Tuesday, October 25, 2011

Food Banks

I just want to post this earlier than you normally start hearing about it, and I’m talking about Food Banks.  They all need your help now and every day.  Don’t let the holidays put a guilt trip on you.  People need help every day, maybe even someone you know.
Fires, floods, natural disasters and unemployment from lay-off and companies closing happen throughout the year, just not on the holidays.
The United States is one of the largest growers and produces of food, but we cannot feed our own people.  This is shameful. 
So come on everyone go through your pantry and cabinets and get rid of anything that you don’t want or put up one extra item at the store.  You do not have to spend a lot; it’ll be less than a dollar or even just 50 cents.
You can take the items to food banks, community centers, libraries and churches.
Let’s make a difference every day for someone.

Friday, October 21, 2011

Good Soup

I just had some amazing soup.  I have never liked canned or store bought soups at all.  They just seemed too salty or too runny or just bland.  I’ve tried all of the major brands and store brands.  I still did not really like them.  I have always just made all of my soups from scratch.  I make great soups, so why buy them.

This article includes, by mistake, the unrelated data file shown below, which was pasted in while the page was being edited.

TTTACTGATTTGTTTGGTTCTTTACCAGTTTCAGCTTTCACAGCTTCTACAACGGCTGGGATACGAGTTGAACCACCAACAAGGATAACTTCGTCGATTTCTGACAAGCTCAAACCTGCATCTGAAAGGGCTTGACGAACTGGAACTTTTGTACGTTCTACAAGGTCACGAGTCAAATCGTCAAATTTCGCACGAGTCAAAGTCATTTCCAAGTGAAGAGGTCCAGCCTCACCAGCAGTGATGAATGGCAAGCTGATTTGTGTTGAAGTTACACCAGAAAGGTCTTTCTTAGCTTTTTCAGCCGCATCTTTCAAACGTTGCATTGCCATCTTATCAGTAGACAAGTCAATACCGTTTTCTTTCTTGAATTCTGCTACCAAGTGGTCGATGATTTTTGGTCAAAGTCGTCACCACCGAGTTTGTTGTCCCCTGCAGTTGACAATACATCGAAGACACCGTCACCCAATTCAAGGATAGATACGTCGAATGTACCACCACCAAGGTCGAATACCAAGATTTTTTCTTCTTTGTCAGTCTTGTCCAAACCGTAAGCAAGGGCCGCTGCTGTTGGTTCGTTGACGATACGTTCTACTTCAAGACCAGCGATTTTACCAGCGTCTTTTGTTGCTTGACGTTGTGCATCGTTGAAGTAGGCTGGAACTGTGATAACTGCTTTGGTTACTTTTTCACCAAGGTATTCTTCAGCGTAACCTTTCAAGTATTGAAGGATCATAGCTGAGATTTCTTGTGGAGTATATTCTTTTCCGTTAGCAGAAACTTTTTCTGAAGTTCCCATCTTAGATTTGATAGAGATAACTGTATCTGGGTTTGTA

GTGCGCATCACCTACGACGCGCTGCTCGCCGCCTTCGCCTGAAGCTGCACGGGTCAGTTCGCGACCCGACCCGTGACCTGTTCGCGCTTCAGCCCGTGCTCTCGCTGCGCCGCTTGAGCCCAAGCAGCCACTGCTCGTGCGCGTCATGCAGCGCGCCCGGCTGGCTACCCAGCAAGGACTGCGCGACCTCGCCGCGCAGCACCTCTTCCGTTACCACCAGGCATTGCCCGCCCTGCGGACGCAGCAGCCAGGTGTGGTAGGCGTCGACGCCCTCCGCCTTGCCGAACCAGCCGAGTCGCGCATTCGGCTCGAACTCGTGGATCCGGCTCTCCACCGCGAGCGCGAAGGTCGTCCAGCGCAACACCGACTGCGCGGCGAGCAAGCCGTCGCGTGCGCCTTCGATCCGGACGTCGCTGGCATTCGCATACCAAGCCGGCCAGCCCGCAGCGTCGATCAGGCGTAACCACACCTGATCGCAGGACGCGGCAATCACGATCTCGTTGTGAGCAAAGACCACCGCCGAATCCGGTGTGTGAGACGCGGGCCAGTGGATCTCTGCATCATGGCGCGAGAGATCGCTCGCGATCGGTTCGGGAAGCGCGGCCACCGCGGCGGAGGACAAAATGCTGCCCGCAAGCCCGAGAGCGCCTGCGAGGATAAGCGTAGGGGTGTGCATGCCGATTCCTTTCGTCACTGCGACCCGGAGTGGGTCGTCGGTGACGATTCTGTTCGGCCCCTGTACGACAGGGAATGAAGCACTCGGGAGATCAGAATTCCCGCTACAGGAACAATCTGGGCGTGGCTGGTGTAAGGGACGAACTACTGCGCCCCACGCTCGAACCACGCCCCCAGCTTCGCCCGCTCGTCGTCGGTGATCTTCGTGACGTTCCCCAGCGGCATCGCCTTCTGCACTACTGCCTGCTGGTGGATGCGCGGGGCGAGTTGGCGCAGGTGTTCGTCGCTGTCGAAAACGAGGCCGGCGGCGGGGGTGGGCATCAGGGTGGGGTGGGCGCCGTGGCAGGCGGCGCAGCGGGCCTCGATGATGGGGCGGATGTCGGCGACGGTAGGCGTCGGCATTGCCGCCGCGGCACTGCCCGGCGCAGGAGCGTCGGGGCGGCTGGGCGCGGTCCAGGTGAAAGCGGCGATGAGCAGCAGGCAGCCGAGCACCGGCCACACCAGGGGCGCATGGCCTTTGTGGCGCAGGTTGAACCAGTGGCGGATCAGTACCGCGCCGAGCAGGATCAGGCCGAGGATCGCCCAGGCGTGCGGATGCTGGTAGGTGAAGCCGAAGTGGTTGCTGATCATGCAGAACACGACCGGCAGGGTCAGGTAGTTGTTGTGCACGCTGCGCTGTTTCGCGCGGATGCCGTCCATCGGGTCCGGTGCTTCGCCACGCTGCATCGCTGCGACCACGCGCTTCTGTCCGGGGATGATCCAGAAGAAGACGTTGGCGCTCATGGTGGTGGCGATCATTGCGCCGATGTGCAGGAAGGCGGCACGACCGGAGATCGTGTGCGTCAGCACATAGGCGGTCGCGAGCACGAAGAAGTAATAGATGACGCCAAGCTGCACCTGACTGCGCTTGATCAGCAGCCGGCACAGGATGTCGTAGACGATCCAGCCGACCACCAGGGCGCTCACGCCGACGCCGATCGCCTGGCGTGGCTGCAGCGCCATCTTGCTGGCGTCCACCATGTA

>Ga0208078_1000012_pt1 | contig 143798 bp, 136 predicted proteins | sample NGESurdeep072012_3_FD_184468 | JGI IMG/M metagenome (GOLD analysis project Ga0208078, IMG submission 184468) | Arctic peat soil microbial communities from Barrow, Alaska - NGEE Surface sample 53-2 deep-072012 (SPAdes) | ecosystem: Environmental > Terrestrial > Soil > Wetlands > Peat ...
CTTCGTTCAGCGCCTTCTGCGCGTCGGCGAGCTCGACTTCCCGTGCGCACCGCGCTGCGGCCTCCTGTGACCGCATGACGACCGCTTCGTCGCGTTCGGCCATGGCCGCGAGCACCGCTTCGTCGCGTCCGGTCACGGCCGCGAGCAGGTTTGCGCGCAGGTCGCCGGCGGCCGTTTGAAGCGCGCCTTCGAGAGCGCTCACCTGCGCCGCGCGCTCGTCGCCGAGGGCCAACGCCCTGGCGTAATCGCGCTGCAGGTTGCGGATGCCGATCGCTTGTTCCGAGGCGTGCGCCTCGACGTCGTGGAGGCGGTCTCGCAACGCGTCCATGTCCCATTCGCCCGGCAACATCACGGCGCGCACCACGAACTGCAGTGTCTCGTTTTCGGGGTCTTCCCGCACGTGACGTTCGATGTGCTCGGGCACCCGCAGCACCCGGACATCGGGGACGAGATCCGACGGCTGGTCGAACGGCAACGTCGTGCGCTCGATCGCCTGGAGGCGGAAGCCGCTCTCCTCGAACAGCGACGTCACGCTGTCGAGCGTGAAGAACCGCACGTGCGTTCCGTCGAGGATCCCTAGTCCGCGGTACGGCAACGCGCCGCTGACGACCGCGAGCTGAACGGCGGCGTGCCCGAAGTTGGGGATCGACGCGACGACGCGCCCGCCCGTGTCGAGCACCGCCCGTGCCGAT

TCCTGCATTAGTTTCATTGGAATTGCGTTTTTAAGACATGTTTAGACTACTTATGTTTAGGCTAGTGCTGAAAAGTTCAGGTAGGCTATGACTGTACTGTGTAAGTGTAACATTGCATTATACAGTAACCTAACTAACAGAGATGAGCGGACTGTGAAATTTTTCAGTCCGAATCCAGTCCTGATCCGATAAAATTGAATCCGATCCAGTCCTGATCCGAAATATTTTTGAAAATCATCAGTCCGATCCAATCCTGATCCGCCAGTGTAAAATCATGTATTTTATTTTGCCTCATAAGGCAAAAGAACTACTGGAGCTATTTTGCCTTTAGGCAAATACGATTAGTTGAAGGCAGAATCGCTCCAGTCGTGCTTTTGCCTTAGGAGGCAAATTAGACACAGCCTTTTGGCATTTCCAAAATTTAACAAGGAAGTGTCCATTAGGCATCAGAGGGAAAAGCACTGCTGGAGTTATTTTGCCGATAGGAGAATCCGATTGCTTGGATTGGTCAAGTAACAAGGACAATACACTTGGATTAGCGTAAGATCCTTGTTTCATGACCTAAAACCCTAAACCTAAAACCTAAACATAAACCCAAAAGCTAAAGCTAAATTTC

A few weeks ago, I was grocery shopping.  I had always seen these carton soups in the natural foods section of the store, so I saw that they were on sale and I bought two of them.  I had one of them tonight.  It was so good.  The company is Imagine.  I had the butternut squash.  Now these are pureed soups, but they are creamy and a smooth.  You have got to try these.  For the most part, all of the soups are organic (USDA) all natural, vegetarian, non-dairy, no msg with no artificial ingredients or preservatives.  I love these.
Also try another company called Pacific.  They have soups and broths the same.  Their soups are great as well.

Thursday, October 20, 2011

Green Lighting



Here is some information I found about green lighting.  It can make a difference, if you haven’t done it already.

Green Lighting: By the Numbers
·  10 percent: The percentage of global electricity saved by switching to entirely efficient lighting systems, according to a report published by the International Energy Agency (IEA). The carbon dioxide emissions saved by such a switch would dwarf cuts so far achieved by adopting wind and solar power.